In recent conversations with retailers and other industry executives, the topic of “last mile” has consistently risen to the surface as a new retail battleground — one where every retailer can compete against Amazon’s fulfillment, delivery and returns offerings. It’s literally the last chance to satisfy the customer and the last interaction that can turn a good experience into a bad one.
Now retailers are grappling with how to optimize the last mile. Do they handle it in-house? Use a third-party partner? Convert stores into DCs? The answer will be different for every company, depending on products, regions covered and service availability. For example, lots of new last mile services have popped up lately, from Curbside, Uber, eBay, Instacart, Postmates and deliv — even Google driverless trucks may be coming. But these services are only available in certain large cities across the country.
Of course, many industry players are looking to beat Amazon at its last mile game, some with significant success. By shipping from its stores, Macy’s has enabled approximately 886 fulfillment centers in 2015, compared to Amazon’s 68, according to Maureen Mullen, Co-Founder of L2 Research, in a presentation during the Retail Innovation Conference. Also, Target has adopted a free shopping minimum of $25 versus Amazon’s $35.
Other retailers are finding and implementing solutions with third party partners that are helping make the last mile less painful and more successful. To jumpstart last mile strategies, “Businesses looking to accelerate this process may be better off considering a partnership model with parties that have the desired infrastructure and logistics processes in place — particularly smaller organizations with compelling solutions,” noted Capgemini in a report, titled: Making The Last Mile Pay.
Build.com Cuts Shipping Costs While Delighting Customers With Last Mile Solution
Build.com has gone the route of a third-party partner to boost last mile productivity. After implementing a last mile fulfillment solution from Convey, Build.com not only significantly reduced per-shipment costs, the building products retailer also is improving speed of delivery and is receiving fewer customer complaints. “An intangible benefit we didn’t realize right away was the reduction in customer claims upon delivery,” said Marshal Downey, Director of Direct Marketing for Build.com.
Downey shared the benefits Build.com is reaping from the implementation:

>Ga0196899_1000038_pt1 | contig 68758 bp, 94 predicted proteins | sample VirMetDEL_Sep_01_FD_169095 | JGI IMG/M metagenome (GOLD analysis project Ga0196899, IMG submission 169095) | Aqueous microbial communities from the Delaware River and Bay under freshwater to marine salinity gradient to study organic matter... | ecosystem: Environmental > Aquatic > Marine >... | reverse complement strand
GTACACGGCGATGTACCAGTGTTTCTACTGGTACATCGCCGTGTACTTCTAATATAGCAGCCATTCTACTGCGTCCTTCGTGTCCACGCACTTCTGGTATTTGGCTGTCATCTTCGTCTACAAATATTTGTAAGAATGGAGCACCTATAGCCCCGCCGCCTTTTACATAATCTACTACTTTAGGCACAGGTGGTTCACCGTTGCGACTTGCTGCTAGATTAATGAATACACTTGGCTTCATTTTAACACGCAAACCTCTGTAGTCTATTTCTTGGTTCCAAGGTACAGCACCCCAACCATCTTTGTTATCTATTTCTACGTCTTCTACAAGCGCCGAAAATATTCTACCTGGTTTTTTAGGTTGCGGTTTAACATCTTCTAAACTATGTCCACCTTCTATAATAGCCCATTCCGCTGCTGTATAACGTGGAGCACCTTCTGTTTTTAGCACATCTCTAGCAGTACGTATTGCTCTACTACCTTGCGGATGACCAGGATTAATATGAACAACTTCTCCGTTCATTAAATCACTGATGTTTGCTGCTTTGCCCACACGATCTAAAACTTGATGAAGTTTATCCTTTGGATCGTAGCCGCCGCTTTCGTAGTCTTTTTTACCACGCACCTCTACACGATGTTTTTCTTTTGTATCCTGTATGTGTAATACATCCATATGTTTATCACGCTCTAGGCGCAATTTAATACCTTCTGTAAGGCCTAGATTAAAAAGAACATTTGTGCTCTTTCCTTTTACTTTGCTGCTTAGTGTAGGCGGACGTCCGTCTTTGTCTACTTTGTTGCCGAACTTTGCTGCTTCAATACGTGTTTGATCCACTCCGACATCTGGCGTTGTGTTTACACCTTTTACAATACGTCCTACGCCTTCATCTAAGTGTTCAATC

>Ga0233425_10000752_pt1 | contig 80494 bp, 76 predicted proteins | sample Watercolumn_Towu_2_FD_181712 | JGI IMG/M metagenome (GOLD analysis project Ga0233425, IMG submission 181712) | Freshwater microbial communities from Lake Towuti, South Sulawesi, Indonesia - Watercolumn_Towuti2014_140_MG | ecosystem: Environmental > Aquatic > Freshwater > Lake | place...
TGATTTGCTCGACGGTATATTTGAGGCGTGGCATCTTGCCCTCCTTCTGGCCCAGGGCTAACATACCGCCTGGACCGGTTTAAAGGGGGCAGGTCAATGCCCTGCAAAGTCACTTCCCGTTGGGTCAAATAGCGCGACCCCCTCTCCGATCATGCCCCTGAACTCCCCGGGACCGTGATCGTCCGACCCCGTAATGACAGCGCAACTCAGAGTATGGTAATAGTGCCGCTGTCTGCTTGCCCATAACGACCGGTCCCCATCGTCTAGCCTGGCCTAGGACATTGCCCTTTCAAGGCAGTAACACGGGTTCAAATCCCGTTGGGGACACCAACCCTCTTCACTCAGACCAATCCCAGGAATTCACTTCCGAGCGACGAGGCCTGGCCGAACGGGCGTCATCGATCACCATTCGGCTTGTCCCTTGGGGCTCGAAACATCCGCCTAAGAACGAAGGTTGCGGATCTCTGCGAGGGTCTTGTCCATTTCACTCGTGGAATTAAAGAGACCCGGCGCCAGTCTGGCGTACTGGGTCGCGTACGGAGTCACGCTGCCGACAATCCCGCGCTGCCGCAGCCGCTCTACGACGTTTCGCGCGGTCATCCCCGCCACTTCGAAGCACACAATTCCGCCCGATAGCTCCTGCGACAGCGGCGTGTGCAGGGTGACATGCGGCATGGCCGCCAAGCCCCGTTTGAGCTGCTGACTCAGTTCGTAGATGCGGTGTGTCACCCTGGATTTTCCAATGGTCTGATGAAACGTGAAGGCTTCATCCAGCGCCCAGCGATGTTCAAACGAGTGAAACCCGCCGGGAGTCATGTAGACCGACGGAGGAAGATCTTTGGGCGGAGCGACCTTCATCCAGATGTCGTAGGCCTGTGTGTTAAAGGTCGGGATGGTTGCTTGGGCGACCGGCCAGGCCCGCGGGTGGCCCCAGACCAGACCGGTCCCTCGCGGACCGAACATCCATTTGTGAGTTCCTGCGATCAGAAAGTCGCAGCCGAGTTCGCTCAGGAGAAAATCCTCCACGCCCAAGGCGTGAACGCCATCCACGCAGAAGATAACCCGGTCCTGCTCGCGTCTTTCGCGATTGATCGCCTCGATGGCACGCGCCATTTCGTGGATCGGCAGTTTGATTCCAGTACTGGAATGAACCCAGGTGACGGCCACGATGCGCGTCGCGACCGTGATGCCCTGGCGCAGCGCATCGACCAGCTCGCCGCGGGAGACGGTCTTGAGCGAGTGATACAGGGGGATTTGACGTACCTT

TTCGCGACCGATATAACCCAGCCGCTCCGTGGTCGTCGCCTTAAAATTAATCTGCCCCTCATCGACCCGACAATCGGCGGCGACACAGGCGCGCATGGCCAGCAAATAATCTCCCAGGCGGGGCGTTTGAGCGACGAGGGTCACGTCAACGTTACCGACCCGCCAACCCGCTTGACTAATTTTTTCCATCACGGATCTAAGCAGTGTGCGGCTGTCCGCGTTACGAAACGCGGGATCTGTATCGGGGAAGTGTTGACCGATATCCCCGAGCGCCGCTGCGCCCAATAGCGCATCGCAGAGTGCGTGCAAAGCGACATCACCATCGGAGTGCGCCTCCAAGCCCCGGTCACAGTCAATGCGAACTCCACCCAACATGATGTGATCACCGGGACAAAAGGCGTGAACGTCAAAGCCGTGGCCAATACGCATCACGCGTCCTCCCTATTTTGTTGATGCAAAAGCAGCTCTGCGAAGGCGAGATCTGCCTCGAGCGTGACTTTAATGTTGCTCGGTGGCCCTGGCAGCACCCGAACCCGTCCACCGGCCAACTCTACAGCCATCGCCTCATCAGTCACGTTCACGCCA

Cost per shipment has been reduced by almost 50% more than projected: $16 vs. $8.50 original projection;
Delivery vendors can be onboarded and ready to ship within 15 minutes, according to Rob Taylor, Co-Founder and CEO of Convey. To date, 75 Build.com delivery vendors have been onboarded onto the Convey platform;
Intelligent carrier routing and selection components of the Convey solution were implemented out-of-the-box. “I don’t think we even needed any IT meetings” prior to implementation, said Downey.
There were “no surprises” during the implementation. “Everything came together painlessly,” Downey noted. “That is almost unheard of” during technology implementations.
“We are very NPS [Net Promoter Score] driven and we follow up on any NPS detractor,” Downey explained. “Without a doubt, our number-one complaint has been with delivery. People get angry when their products don’t get there on time,” especially in the building and contractor business. Build.com’s current customer base includes 75% consumers and 25% contractors, according to Downey.
Delivery challenges “have been an ongoing pain point for us,” Downey continued. Primary issue has been around delivery options selected by the 400 warehouses that ship for Build.com. “Because we are a pure drop-ship company, they [the warehouses] pick the delivery option that is the quickest, not necessarily the option that’s best for us.”
The Convey solution provides automated, intelligent delivery choices that optimize the overall decision each time, said Downey. “The solution has helped get products to consumers faster through optimized shipping decision execution and extraordinary delivery communications.”